When searching online, it's important to carefully evaluate the results. Almost anyone can have a webpage, and information on the web may be may be biased, undocumented, or just plain wrong. Here are some things to consider when deciding whether or not to use a particular source.
- If sources are cited, are they reliable?
- How does the information compare with that in other sources on the topic?
- Can the information be verified by other sources?
- Is the information free of factual errors?
- Are there spelling, typographical or grammatical errors?
- Who are the intended readers? Who are the authors/creators trying to reach?
- Are the language, vocabulary, style and tone appropriate for the intended audience?
- What are the audience demographics? (age, educational level, etc.)
- Are the authors/creators targeting a particular group or segment of society?
- Who wrote the information?
- What are the authors’/ creators’ credentials for this particular topic?
- Are the authors/creators affiliated with a particular organization or institution? What does that affiliation suggest about the authors/creators?
- Is the publisher/sponsor of the source reputable?
- Are the authors’/creators’ information provided so that you may submit questions or feedback?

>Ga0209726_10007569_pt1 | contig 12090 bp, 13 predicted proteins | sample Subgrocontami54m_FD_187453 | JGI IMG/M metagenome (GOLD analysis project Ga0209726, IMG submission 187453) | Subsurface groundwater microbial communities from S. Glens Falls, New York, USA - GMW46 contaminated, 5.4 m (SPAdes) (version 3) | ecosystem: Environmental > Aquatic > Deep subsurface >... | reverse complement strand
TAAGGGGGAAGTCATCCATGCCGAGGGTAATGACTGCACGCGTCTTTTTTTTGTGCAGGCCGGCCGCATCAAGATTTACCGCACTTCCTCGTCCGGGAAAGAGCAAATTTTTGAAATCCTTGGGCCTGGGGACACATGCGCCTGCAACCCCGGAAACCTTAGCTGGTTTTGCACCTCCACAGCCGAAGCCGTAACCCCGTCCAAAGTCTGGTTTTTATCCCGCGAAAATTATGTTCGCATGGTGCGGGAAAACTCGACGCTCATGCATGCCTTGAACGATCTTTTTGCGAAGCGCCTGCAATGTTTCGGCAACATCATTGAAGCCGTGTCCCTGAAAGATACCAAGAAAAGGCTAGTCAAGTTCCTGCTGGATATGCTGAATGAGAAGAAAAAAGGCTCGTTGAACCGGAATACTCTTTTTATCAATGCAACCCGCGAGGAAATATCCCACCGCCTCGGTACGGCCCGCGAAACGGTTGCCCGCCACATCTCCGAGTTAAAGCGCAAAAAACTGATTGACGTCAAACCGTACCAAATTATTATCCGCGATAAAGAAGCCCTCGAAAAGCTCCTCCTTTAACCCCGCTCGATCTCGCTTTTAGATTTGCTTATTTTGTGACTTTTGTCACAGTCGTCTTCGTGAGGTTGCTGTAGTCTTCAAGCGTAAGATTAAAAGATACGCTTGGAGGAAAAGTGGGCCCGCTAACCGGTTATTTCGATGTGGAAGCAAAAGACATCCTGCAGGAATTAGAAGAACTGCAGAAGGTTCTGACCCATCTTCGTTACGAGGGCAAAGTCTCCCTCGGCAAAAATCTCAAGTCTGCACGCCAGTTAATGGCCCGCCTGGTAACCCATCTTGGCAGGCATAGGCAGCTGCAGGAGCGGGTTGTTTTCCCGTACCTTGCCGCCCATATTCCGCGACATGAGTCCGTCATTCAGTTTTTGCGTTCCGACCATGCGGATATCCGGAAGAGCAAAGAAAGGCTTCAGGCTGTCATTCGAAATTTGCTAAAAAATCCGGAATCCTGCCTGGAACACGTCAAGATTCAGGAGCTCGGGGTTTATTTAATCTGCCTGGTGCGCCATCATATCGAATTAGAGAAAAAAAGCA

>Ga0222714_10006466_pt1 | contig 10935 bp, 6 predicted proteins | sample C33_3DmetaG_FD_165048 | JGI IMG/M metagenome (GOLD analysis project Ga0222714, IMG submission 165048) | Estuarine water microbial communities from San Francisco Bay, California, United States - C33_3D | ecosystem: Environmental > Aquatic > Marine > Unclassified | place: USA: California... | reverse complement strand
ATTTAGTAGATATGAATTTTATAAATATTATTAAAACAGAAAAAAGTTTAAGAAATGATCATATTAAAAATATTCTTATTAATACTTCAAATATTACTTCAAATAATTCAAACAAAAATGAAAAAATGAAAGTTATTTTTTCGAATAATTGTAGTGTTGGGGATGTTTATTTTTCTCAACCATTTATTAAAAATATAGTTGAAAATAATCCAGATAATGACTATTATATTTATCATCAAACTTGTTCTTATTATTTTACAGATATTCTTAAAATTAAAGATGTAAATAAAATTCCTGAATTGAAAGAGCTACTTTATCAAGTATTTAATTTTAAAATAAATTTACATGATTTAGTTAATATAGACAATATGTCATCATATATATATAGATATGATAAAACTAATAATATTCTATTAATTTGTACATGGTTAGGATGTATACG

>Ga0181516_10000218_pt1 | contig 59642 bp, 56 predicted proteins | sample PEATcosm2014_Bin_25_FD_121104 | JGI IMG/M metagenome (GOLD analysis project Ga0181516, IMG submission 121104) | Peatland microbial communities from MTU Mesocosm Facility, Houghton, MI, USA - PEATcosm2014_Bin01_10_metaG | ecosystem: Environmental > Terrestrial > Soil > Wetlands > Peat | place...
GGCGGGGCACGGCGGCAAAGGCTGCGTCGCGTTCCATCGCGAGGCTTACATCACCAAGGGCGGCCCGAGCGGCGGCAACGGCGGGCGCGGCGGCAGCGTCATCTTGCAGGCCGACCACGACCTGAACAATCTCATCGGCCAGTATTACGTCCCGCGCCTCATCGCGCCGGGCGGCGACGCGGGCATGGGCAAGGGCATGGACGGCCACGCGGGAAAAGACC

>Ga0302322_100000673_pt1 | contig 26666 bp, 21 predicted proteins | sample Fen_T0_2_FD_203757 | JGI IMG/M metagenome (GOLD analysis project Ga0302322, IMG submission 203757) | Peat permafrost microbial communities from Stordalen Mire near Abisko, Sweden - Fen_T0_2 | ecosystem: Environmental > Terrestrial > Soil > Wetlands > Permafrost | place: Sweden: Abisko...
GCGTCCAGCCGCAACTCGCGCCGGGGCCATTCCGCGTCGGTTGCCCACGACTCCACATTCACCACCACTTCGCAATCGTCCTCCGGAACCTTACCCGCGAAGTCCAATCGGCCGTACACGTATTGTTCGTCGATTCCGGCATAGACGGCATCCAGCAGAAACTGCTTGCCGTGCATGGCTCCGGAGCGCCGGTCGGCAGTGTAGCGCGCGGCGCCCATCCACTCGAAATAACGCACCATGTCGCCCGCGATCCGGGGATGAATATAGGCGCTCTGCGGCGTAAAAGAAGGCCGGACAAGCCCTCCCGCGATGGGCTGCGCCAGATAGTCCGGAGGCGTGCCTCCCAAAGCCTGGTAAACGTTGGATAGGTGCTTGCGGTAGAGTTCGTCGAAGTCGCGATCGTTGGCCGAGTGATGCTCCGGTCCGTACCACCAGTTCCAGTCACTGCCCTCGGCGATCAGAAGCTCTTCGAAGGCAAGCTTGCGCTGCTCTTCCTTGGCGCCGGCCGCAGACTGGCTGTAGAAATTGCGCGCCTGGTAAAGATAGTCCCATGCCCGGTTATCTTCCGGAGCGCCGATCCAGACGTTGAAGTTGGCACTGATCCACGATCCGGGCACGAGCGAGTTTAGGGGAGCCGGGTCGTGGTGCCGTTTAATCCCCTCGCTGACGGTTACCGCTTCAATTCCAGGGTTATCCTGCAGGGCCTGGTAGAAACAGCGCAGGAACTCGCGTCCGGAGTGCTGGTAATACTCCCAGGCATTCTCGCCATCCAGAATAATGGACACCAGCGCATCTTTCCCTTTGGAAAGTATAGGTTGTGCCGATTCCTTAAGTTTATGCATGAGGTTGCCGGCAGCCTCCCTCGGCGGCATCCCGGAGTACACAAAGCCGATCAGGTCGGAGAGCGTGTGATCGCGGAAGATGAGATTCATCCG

- Is the content current? Does the date of the information directly affect the accuracy or usefulness of the information?
- When was the content first uploaded, last modified or updated? Are there ‘dead’ links within the source?
- What is the authors’/creators’ point of view?
- Is the point of view subtle or explicit?
- Is the information presented as fact or opinion?
- If opinion, is the opinion supported by credible data or informed argument?
- Is the information one-sided? Are alternate views represented?
- Does the point of view effect how you view the information?
- What is the authors’/creators’ purpose or objective? To explain, provide new information or news, entertain, persuade or sell?
- Does the source achieve effectively its purpose?
Source: Web Evaluation, Auburn University Libraries. Reproduced with permission.